Denying voting rights to prisoners constitutional: Tokyo High Court


The Tokyo High Court ruled Monday that denying prisoners the right to vote is constitutional, rejecting a plaintiff’s demand that the proportional representation segment of last July’s Upper House election be invalidated.

The ruling conflicts with a decision handed down in September by the Osaka High Court, which ruled that denying prisoners the right to vote is unconstitutional. It was the first judgment on the public offices election law provision restricting voting rights for convicts.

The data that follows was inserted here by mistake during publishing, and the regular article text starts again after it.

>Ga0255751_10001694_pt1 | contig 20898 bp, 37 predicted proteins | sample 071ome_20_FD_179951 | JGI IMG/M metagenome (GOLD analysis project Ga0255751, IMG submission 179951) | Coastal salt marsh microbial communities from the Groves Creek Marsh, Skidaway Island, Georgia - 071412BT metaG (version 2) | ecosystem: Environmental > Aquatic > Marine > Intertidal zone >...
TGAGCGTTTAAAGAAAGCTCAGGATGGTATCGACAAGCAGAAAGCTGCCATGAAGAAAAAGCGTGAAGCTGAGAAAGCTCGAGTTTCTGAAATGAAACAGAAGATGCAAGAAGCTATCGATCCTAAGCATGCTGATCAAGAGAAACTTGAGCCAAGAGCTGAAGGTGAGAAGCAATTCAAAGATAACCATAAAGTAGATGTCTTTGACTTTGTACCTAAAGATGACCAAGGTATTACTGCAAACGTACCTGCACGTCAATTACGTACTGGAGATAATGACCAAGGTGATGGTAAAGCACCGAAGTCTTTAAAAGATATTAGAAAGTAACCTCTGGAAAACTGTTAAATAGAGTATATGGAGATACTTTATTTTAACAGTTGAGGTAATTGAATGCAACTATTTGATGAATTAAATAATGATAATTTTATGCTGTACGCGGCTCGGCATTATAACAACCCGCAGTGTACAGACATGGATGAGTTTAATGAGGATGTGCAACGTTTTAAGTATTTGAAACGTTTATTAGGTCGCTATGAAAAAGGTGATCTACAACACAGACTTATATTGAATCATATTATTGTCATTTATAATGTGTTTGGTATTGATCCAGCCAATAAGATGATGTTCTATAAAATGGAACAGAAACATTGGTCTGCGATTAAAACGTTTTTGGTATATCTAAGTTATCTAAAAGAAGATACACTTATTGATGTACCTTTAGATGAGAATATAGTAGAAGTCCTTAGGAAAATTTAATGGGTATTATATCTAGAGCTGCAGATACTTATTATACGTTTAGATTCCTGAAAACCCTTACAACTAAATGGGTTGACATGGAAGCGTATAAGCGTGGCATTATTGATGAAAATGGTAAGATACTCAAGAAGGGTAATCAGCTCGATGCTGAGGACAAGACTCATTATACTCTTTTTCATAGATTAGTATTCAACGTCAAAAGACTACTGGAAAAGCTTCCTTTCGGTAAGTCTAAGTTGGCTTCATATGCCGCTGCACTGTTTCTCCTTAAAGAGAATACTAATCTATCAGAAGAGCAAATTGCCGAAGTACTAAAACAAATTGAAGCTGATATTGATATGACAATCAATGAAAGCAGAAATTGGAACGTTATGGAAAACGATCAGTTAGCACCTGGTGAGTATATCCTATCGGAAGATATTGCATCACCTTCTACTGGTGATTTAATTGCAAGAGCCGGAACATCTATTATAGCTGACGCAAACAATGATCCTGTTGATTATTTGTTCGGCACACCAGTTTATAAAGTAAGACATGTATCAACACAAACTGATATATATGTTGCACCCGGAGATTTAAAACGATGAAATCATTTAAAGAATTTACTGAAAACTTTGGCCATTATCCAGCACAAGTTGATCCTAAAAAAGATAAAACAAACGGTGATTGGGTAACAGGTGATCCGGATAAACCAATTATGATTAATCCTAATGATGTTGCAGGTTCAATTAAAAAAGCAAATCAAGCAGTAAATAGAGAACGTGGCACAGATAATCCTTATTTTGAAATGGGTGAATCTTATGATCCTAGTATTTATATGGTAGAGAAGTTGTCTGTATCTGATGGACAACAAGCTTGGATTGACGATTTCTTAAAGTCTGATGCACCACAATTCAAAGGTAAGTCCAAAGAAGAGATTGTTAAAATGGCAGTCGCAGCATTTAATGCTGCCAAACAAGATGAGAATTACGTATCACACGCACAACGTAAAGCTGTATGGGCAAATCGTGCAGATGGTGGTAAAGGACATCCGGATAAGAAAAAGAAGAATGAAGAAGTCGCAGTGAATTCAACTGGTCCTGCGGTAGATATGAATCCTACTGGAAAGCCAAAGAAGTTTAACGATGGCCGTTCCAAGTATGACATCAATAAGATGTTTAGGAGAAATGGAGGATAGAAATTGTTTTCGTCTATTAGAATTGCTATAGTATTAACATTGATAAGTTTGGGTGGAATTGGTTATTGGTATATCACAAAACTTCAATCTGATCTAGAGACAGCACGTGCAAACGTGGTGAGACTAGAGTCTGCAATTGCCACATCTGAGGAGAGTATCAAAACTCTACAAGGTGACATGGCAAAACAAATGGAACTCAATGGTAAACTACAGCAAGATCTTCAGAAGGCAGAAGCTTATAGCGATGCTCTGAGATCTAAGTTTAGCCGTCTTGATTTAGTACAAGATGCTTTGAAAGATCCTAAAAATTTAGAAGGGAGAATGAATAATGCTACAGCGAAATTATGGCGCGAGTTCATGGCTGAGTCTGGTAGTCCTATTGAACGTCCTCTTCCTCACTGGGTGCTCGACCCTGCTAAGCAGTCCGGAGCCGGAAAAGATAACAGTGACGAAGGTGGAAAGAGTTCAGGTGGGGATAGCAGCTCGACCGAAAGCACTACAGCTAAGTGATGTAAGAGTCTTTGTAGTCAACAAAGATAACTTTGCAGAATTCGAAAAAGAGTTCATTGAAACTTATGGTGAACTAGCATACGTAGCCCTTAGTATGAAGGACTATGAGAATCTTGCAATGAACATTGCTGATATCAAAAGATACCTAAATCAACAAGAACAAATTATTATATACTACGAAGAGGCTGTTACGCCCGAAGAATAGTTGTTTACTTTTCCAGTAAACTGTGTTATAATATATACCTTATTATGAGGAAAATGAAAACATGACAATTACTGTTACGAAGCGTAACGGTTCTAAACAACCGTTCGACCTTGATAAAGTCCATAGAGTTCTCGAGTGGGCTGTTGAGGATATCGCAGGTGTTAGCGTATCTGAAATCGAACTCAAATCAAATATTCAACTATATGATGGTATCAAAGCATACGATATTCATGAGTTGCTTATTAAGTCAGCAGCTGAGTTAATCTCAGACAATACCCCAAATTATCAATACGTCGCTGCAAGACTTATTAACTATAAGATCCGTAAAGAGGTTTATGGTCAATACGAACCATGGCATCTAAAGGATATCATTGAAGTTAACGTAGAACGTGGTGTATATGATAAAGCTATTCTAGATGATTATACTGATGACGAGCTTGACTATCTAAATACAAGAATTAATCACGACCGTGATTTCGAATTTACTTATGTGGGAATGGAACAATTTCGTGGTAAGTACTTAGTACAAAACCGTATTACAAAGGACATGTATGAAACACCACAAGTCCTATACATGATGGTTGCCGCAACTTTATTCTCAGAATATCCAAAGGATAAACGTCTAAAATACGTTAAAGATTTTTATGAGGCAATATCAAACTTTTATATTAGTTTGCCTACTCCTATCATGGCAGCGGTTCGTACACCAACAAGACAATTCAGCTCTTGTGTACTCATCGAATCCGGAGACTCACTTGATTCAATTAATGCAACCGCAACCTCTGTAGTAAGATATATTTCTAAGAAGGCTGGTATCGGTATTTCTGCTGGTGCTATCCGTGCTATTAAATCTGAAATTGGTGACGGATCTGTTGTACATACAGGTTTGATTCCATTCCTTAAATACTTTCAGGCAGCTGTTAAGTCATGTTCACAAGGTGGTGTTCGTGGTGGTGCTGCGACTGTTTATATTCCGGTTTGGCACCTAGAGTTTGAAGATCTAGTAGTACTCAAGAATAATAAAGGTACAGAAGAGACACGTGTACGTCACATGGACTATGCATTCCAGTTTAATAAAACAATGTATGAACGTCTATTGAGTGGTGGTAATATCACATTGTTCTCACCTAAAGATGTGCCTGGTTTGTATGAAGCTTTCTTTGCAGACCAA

The Tokyo High Court said the provision has rational grounds because it is one of the sanctions imposed when people are sentenced to prison or death, and does not abuse the Diet’s discretionary power.

The high court also turned down the allegation leveled by the plaintiff, a lawyer in Tokyo, that errors in voting and vote counting in the House of Councilors election affected the results.

In the Osaka lawsuit, which was filed by a former convict who is demanding compensation from the state, the Osaka High Court said that a blanket restriction on voting rights is unconstitutional but rejected his demand for compensation. The decision has been finalized.

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